Jaakko Eino Kalevi creates what could be called mystery pop. Like a distant Finish cousin to Ariel Pink, Kalevi’s dreamy tunes pulse with gently syncopated grooves, otherworldly synth bursts and a deeply intoning voice that gives his self-titled album a tinge of 4AD-style goth. Though Kalevi clearly has successfully digested albums by This Mortal Coil and Talk Talk, it’s also clear that he’s taken the time to develop his own sound, drawing from his moody ’80s predecessors, lacquering on some fashionably semi-ironic soft-rock sheen and hints of prog-rock and ’80s movie soundtracks, and coming out as a next-generation pop auteur with tunes as exotic as his vowel-friendly name. You might not know quite what Kalevi’s getting at, but his somewhat intangible nature is part of his appeal. The sultry “Say” and aerobic “Night at the Field” stand out from the crowd, but Jaakko Eino Kalevi is an incredibly warm and inviting listen from the top down. Curl up on Kalevi’s luxury sofa and let the magic happen.
Summer doesn’t officially start until June 21, but there are already many albums announced, including a few that are sure to be some of the biggest of the year.
Young soul singer Leon Bridges’s powerful voice and guitar licks have earned him comparisons to Sam Cooke and a viral hit with the sweetly swaying, vintage-R&B-style “Coming Home.” It’s one of those times when it looks like the hype is on point; Coming Home announces the arrival of a huge new talent.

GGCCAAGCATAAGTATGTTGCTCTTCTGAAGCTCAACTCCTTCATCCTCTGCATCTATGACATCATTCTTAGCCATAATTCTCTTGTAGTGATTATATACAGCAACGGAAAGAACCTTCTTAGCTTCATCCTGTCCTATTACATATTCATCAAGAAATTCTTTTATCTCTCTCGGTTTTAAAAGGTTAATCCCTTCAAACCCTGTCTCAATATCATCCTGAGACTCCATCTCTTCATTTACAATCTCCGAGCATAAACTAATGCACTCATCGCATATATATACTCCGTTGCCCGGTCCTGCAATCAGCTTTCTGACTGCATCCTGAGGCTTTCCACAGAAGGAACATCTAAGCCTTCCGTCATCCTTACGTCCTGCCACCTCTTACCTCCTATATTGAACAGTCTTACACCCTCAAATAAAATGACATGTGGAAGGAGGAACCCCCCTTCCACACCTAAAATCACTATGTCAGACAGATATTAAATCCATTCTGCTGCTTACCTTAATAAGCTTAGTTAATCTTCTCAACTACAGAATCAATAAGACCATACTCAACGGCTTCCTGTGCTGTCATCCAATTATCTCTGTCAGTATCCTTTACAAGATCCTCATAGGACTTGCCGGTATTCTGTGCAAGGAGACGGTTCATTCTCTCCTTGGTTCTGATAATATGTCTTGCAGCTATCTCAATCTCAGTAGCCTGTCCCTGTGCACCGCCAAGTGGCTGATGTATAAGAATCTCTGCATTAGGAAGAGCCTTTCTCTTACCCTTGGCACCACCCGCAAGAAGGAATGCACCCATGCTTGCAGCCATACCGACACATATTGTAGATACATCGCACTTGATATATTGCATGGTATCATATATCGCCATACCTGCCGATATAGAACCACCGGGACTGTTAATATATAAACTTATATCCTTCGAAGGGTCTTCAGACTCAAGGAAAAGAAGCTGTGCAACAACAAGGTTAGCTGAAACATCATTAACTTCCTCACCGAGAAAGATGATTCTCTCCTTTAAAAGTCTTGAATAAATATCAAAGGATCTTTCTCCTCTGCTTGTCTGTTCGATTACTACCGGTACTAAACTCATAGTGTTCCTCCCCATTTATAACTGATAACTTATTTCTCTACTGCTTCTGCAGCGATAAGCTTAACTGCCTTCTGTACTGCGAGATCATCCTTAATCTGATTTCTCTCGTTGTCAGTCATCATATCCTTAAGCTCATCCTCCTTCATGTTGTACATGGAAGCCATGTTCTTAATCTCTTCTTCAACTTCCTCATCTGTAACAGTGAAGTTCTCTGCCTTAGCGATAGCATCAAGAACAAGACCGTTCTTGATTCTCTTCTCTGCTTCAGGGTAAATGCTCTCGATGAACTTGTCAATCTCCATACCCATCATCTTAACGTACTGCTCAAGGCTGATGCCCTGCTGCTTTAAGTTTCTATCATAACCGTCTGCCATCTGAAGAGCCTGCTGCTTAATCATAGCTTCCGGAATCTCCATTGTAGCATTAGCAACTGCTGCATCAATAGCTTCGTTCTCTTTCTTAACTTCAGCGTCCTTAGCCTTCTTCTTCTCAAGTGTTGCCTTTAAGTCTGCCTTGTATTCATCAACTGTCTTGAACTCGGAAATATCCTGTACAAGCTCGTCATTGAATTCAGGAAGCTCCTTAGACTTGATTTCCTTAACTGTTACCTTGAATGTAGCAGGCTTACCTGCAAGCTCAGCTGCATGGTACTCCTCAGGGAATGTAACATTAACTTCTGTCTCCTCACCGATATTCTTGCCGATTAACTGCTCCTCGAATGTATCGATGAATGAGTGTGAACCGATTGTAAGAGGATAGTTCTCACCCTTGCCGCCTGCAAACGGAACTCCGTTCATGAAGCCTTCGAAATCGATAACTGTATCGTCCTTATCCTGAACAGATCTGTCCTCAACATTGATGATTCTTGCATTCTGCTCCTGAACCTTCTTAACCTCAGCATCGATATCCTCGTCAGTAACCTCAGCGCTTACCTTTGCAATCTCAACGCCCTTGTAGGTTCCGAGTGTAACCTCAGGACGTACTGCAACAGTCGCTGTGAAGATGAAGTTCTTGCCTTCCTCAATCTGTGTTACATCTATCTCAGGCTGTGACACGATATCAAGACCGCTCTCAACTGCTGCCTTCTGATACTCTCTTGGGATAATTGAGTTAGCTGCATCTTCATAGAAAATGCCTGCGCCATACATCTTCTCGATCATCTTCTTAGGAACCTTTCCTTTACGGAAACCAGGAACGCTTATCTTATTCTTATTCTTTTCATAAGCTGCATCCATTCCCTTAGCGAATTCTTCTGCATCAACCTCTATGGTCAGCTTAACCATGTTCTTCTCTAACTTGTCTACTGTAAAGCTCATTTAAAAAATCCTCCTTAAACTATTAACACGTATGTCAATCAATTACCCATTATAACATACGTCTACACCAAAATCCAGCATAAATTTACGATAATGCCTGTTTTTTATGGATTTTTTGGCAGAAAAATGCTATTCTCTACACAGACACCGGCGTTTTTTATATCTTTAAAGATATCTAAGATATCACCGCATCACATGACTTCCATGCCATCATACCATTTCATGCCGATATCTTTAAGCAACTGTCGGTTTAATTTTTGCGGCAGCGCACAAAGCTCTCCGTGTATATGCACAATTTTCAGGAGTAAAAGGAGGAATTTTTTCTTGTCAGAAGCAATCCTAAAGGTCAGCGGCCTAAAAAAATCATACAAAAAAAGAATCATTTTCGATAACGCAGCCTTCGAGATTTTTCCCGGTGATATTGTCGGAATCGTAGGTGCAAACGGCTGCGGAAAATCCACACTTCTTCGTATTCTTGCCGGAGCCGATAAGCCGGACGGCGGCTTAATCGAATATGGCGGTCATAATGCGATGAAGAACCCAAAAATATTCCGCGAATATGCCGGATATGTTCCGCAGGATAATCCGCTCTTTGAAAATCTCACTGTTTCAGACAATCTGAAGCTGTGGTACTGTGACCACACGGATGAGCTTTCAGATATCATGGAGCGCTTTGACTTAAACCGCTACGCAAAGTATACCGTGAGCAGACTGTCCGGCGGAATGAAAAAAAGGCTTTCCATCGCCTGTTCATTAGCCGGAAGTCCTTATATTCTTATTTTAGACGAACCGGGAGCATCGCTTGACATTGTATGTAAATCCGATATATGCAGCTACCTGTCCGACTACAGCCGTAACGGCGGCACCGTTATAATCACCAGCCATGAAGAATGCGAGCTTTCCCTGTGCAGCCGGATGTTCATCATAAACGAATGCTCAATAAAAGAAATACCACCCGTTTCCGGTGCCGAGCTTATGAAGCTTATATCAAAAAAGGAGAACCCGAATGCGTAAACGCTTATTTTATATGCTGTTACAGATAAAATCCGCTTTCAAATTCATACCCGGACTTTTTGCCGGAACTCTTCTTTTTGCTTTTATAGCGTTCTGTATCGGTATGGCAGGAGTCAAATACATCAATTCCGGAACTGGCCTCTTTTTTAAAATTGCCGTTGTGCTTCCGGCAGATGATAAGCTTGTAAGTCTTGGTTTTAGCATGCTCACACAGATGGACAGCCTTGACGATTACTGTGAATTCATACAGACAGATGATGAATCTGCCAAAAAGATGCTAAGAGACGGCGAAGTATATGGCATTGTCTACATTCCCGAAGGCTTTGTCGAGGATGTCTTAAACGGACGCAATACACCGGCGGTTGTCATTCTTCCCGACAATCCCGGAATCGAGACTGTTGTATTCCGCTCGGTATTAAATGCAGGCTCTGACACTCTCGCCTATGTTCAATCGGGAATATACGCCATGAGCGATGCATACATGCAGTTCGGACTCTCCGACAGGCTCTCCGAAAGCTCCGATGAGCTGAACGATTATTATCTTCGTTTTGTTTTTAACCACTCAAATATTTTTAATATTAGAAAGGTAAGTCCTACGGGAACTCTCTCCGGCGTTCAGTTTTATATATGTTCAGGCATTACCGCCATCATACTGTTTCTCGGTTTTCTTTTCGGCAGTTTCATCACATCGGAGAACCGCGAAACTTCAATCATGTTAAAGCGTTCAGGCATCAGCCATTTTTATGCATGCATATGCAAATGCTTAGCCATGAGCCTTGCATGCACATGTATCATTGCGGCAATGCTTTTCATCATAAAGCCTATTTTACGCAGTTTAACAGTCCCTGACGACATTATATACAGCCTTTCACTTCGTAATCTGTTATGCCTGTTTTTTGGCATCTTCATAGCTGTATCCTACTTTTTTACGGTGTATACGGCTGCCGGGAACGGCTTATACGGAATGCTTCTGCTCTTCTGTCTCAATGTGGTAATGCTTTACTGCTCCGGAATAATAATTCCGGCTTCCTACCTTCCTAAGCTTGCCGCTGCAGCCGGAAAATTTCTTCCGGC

Producer and member of The xx Jamie Smith has finallly released his debut LP, and it feels like a game-changer. Favoring melody and atmosphere over showy beatwork, In Colour is able to wrangle a wide variety of sounds into a living, breathing whole. Tracks like “Gosh” layer found sounds and field recordings underneath appealing synth lines. Mellower tracks like “Sleep Sound” and “SeeSaw” are terrific after-hours jams, like passing out outside a rave and letting the beats pulse through your dreams. The xx member Oliver Sim shows up to lend his narcotic vocals to the noirish “Stranger in a Room,” while fellow xx singer Romy Madley Croft smears black mascara all over the heartbreak beat of “Loud Places,” which makes wonderful use of a sample of Idris Muhammad’s “Could Heaven Ever Be Like This” on the song’s rousing chorus. Though it’s a bit jarring to hear rapper Young Thug and dancehall artist Popcaan on the following track, “I Know There’s Gonna Be (Good Times),” the song itself is a worthy hip-hop crossover that enlivens the album as a whole. It may sound cheesy, but In Colour really does prove that trip-hop, post-punk, house and hip-hop can call reside under the same roof, as Smith expertly strings these sounds together into new nocturnal anthems. It’s not too soon to call this a new electronic masterwork.